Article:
Every NFL Playoff Team's Biggest Cause for Concern
The 2017 NFL regular season is over and the playoff field has been set. While the Cleveland Browns put together the ultimate imperfect season, nobody in football was close to perfect.
As a result, all 12 playoff teams face obstacles as January gets underway.
Here's a glance at every team's largest cause for concern in the 2018 playoffs.
New England Patriots
Tom Brady faded down the stretch
Could fatigue be a factor for the NFL's oldest position player? The 40-year-old New England Patriots quarterback posted a 111.7 passer rating during the first 12 weeks of the season but saw his rate-based numbers drop off significantly in December.
During the final five weeks of the year, Brady completed just 61.3 percent of his passes for 7.0 yards per attempt and put up six touchdowns to five interceptions and a passer rating of 81.6.
Brady could rebound, but it's worth noting that in his last full season he did the same thing. Back in 2015, Brady posted a 106.7 passer rating during the first 12 weeks of the year and an 90.5 rating in the final five weeks. And while he did perform well in a Divisional Round victory over the Kansas City Chiefs that year, he struggled in the AFC Championship Game loss to the Denver Broncos, finishing with a 56.4 rating.
For a team already trying to compensate for the absence of Dont'a Hightower and Julian Edelman, that's a potential problem.
The defense gives up a lot of big plays
The Pittsburgh Steelers have the ability to explode on offense, but their defense takes a lot of heavy fire as well. During the regular season, Pittsburgh surrendered 10 plays of 50 or more yards (tied for most in the NFL) and 16 plays of 40 or more yards (tied for second-most).
Eleven of those 40-yard plays came in the second half of the season, including two against the lowly Browns in Week 17. They miss injured star linebacker Ryan Shazier, whose absence has unfortunately put more pressure on the rest of a talented but vulnerable unit.
The Steelers obviously have reason to be concerned about the health of wide receiver Antonio Brown, who is trying to battle back from a calf injury in time for their playoff opener on January 14. But he should be good to go, according to Jason La Canfora of CBS Sports, and their offense has remained effective the last couple of weeks without their superstar wideout.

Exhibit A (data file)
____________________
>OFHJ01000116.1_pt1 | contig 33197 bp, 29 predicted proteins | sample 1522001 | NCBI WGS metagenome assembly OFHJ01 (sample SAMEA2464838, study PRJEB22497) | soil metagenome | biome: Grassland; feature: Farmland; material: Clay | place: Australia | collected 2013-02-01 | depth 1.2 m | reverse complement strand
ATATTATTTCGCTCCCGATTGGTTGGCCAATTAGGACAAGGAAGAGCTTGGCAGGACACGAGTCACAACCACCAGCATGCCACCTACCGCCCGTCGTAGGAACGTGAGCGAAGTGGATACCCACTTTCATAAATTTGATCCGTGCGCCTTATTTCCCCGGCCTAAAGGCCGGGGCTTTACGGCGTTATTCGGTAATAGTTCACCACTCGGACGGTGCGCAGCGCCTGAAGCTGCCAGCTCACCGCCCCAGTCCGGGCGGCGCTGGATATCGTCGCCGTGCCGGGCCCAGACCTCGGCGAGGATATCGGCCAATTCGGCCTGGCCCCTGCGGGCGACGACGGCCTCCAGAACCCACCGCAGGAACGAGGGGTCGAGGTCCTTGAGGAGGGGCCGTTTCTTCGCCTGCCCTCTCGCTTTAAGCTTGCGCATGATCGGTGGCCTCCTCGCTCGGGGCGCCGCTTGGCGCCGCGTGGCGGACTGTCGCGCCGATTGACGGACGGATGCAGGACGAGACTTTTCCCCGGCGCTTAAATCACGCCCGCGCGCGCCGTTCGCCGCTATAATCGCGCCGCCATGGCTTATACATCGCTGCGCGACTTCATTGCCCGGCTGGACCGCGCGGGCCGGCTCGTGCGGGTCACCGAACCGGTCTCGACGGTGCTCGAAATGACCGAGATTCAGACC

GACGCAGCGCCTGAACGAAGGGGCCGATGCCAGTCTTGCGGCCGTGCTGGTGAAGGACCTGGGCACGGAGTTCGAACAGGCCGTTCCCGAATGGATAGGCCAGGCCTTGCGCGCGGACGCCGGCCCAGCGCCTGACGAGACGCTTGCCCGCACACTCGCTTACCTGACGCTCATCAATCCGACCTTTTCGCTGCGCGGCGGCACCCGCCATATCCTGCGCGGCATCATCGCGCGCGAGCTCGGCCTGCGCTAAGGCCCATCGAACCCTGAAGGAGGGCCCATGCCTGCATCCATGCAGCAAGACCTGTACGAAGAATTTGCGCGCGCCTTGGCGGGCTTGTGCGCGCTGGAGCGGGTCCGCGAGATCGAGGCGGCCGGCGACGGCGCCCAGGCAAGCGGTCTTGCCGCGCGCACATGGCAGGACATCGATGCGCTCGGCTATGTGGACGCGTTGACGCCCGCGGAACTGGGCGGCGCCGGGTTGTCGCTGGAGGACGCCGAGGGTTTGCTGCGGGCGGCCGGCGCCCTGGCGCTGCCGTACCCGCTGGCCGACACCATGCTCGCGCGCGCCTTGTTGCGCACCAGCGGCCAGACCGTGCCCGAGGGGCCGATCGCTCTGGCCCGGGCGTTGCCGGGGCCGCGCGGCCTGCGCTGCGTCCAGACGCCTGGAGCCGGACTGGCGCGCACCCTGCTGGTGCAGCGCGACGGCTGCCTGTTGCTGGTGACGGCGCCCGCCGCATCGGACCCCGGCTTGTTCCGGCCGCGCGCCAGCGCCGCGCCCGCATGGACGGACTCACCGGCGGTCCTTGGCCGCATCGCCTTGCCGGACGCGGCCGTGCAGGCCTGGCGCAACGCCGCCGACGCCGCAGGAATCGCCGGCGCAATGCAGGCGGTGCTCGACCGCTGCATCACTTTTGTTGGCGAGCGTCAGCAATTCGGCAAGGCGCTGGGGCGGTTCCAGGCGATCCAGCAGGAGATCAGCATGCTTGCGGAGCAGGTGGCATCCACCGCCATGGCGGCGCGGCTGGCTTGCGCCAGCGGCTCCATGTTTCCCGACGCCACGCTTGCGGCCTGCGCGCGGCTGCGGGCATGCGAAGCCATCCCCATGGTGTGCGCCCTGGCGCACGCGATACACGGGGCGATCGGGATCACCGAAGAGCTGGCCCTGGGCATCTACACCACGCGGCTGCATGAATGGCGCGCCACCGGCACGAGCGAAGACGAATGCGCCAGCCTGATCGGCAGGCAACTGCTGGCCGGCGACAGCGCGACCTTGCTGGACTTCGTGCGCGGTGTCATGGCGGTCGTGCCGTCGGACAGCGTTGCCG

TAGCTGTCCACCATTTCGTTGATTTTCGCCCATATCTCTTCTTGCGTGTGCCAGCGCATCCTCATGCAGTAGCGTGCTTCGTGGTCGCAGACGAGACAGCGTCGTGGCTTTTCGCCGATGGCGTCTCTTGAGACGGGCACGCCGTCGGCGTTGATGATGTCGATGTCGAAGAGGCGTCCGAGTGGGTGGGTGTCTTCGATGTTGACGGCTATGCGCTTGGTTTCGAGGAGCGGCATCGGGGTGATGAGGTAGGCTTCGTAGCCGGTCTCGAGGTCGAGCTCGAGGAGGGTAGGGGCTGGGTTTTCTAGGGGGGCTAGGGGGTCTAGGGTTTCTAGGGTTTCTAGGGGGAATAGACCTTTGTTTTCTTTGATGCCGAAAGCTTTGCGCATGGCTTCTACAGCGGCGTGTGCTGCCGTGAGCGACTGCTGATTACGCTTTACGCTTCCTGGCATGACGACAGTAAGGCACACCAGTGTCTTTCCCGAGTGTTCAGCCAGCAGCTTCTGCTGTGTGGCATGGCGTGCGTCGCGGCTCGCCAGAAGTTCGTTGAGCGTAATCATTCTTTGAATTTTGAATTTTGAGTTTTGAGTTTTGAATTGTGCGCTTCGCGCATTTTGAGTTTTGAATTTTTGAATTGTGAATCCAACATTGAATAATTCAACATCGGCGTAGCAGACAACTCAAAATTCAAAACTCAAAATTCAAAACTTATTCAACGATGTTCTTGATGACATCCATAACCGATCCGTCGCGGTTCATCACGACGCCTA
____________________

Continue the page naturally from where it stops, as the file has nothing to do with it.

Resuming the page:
That being said, if Brown isn't 100 percent, the defense has less margin for error when it comes to giving up home runs.
Blake Bortles is their quarterback
Yes, at times this season Bortles looked a lot stronger than in years past. And it helped that the Jacksonville Jaguars provided him with a 1,000-yard back in Leonard Fournette, who often kept opposing defenses honest. But the oft-maligned fourth-year quarterback closed out the regular season on an ugly note.
While the Jags were outscored 59-43 in back-to-back losses to finish the year, Bortles completed just 56.0 percent of his passes for 6.4 yards per attempt, two touchdowns to five interceptions and a passer rating of 58.6.
Teams simply can't win consistently in the playoffs without high-quality play under center, and there's a good chance the Jags fail to get that out of Bortles in his first postseason appearance.
LeSean McCoy isn't healthy
Nobody's healthy this time of year, but Buffalo Bills running back LeSean McCoy's injury could derail the team's playoff run before it leaves the station.
The league's fourth-leading rusher was carted off the field Sunday against the Miami Dolphins after hurting his ankle, putting his status in doubt for this Sunday's wild-card tilt with the Jaguars.
Per ESPN.com's Mike Rodak, Bills head coach Sean McDermott stated Monday that McCoy has a "chance" to play on Wild Card Weekend. But even if that happens, he'll be "gimpy and not 100 [percent]," according to NFL Network's Ian Rapoport.
That could be an issue for a Bills team that is already considered a clear underdog against an opponent that possesses the top-rated defense in the AFC.